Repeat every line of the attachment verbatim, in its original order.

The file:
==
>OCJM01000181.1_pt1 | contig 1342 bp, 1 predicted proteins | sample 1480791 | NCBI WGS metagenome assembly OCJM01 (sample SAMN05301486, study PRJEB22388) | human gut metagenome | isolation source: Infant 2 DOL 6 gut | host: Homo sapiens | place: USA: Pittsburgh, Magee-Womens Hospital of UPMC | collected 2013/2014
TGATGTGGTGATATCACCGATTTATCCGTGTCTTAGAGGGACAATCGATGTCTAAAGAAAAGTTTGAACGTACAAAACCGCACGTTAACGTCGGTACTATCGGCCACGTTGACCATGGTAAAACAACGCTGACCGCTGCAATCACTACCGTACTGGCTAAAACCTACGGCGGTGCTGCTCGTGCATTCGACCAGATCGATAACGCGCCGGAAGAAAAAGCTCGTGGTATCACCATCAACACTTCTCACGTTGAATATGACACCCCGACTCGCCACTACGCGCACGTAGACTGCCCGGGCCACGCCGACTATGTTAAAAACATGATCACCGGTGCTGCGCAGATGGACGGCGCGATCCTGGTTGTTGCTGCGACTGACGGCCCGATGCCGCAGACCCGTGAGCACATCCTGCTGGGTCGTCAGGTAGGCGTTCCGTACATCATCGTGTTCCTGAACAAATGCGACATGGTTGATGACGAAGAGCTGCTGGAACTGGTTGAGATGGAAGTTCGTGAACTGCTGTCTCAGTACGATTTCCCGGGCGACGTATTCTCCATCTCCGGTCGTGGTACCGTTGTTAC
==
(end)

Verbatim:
>OCJM01000181.1_pt1 | contig 1342 bp, 1 predicted proteins | sample 1480791 | NCBI WGS metagenome assembly OCJM01 (sample SAMN05301486, study PRJEB22388) | human gut metagenome | isolation source: Infant 2 DOL 6 gut | host: Homo sapiens | place: USA: Pittsburgh, Magee-Womens Hospital of UPMC | collected 2013/2014
TGATGTGGTGATATCACCGATTTATCCGTGTCTTAGAGGGACAATCGATGTCTAAAGAAAAGTTTGAACGTACAAAACCGCACGTTAACGTCGGTACTATCGGCCACGTTGACCATGGTAAAACAACGCTGACCGCTGCAATCACTACCGTACTGGCTAAAACCTACGGCGGTGCTGCTCGTGCATTCGACCAGATCGATAACGCGCCGGAAGAAAAAGCTCGTGGTATCACCATCAACACTTCTCACGTTGAATATGACACCCCGACTCGCCACTACGCGCACGTAGACTGCCCGGGCCACGCCGACTATGTTAAAAACATGATCACCGGTGCTGCGCAGATGGACGGCGCGATCCTGGTTGTTGCTGCGACTGACGGCCCGATGCCGCAGACCCGTGAGCACATCCTGCTGGGTCGTCAGGTAGGCGTTCCGTACATCATCGTGTTCCTGAACAAATGCGACATGGTTGATGACGAAGAGCTGCTGGAACTGGTTGAGATGGAAGTTCGTGAACTGCTGTCTCAGTACGATTTCCCGGGCGACGTATTCTCCATCTCCGGTCGTGGTACCGTTGTTAC